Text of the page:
So, in fact, what seems at first a principled argument against bad behavior is really a cliché so we can pretend there was some civilized reason for thuggishly silencing other points of view.
Much of the commentary by the Democratic Party, as with opponents of Brexit in the UK, focuses on national security and the need to silence or eliminate bad people and Russians. It is presented as war, using the language of military propaganda. Being in opposition, these democracy-loving people in the Democratic Party and other groups now presume it is the job of civil society – news networks like CNN and tech companies like Apple mainly – to not only take charge of national security themselves but also engage directly in censorship.
But censorship, the shutting down of opposing views and channels on grounds that they are treasonous, is not an exertion of soft power but hard power. It is a state-like activity, and the sole responsibility of states in all previous cases. By taking part in censorship without being part of the elected leadership of the state and the command structure it possesses to deal with national security threats, unelected elements in civil society are allowed to commit what would be a crime if they had been elected to do it. They engage in a coup-like activity, since, not being part of an elected government, they are nonetheless engaged in state-like activity and are trying to invasively police matters that only a heavily expanded state or dictatorship is ever expected to police.
What is presented above makes it justifiable to consider whether traditional models of state censorship would be more consistent with the rule of law and the importance of a democratic mandate than the current capricious enforcement by private companies. A party whose candidate failed to win power over the whole state, such as the Democrats, is not able to implement a program of state censorship at the moment they most want to. The reason this is the case is because of their very loss in the 2016 US election, which makes them not responsible for matters of national security and not tasked with securing the information space against threats, and yet they try. For them to seek routes around this failure, going to non-elected entities such as the tech companies in an attempt to dictate terms of censorship and actual national security policies via them, can be compared with a coup or a form of separatism. This is the creation of a second state, the seizure of infrastructure to interdict citizens. It is completely outside the bounds of normal political processes, which focus solely on democratic and valid elections as the only means of changing power.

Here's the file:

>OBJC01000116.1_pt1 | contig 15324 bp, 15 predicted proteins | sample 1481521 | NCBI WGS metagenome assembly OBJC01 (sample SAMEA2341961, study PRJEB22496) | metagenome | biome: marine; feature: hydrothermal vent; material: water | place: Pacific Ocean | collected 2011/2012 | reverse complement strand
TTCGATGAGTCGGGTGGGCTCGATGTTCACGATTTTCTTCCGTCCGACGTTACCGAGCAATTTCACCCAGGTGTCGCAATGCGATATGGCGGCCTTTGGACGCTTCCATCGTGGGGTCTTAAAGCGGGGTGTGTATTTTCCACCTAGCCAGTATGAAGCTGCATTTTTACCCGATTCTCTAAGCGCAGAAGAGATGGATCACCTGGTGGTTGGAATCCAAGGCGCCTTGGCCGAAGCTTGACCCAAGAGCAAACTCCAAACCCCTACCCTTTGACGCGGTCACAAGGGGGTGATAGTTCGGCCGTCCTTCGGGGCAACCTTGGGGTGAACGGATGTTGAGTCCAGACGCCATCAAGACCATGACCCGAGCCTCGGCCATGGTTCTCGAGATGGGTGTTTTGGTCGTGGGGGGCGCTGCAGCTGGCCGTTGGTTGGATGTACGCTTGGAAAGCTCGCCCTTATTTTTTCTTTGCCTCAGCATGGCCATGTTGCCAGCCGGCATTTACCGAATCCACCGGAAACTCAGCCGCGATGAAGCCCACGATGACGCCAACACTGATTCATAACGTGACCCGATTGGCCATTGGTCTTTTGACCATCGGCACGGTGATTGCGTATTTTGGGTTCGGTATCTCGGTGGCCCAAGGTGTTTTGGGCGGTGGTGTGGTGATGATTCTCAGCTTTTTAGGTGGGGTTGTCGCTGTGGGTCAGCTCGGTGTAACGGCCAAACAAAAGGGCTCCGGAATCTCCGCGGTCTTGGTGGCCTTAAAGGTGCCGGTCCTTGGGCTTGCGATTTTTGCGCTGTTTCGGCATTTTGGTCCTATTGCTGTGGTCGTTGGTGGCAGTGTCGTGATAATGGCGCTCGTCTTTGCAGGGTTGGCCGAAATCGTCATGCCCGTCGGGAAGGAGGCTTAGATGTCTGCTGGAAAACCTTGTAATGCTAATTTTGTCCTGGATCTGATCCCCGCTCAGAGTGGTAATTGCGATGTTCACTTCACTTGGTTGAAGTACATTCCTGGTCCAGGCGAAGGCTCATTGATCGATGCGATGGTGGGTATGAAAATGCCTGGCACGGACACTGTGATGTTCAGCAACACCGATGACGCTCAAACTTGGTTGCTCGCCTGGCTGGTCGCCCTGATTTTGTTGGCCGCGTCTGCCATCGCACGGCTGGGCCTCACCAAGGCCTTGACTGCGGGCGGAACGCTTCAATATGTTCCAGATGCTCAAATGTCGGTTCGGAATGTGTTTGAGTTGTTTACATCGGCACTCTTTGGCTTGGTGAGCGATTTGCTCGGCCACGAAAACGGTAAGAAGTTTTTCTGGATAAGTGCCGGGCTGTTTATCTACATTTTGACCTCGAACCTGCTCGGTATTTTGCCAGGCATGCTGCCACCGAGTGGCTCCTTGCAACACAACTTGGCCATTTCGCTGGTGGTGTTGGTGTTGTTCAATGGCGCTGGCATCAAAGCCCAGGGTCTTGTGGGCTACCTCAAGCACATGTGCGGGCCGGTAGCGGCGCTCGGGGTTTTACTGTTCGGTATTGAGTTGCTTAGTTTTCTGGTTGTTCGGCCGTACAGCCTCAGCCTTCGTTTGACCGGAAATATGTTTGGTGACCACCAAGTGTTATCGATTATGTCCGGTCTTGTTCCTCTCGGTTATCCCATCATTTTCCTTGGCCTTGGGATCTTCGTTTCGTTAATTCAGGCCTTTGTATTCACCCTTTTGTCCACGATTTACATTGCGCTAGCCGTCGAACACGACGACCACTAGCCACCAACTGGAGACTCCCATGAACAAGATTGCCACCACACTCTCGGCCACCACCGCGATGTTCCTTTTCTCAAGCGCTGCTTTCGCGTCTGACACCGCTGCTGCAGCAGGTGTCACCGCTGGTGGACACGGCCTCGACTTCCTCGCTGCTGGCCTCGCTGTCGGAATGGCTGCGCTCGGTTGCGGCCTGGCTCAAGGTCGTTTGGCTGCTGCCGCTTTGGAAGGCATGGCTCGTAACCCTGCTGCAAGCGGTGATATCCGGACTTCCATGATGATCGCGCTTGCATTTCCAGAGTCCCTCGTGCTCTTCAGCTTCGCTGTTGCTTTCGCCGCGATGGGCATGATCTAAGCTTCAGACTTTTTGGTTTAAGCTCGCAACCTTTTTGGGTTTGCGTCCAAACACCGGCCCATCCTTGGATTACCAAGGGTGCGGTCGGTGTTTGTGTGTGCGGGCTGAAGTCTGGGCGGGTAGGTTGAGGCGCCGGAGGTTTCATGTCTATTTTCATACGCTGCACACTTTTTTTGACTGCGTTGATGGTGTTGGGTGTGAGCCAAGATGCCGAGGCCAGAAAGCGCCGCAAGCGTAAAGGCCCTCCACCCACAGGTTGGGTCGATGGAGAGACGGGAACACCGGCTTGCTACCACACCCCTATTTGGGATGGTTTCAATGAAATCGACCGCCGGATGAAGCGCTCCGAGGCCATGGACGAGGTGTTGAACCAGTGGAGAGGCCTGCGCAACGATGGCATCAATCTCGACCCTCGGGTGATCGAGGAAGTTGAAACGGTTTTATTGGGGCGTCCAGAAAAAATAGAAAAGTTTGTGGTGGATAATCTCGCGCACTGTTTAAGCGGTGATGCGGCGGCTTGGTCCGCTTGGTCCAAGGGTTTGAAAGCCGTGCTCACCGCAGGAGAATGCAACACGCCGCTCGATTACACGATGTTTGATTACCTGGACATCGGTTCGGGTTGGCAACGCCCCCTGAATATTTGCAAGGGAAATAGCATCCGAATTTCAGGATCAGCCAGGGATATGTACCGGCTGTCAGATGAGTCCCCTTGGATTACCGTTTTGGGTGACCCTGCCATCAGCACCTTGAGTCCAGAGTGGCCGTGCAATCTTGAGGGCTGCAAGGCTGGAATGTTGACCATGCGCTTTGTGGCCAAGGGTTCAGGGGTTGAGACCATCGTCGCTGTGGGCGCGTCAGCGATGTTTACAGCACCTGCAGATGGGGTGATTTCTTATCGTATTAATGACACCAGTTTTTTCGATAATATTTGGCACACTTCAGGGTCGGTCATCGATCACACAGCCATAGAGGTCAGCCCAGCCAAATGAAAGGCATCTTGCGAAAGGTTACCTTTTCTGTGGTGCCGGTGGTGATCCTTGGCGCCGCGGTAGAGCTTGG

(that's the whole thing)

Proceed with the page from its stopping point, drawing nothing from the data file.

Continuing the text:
Each point made in relation to the US Democrats here is equally true of influencers and leaders who seek to invalidate the results of the UK’s Brexit referendum, in large part because these are the same kind of civil society actors. In their attempts to portray the activity of the national government itself as treasonous and wrest control of the management of national security from the British government, entities with no democratic mandate are hopelessly creating a second state – one without elections – to take control over national security.
It is not political opposition but a second state because, for the first time ever, it wants not just persuasive soft power but hard power in the capability to suppress targets or eliminate their influence on command. Not only would this realization make these parties and their tech industry collaborators a state-like entity, but it could make such actors as the Democratic Party traitors at war with the electorate.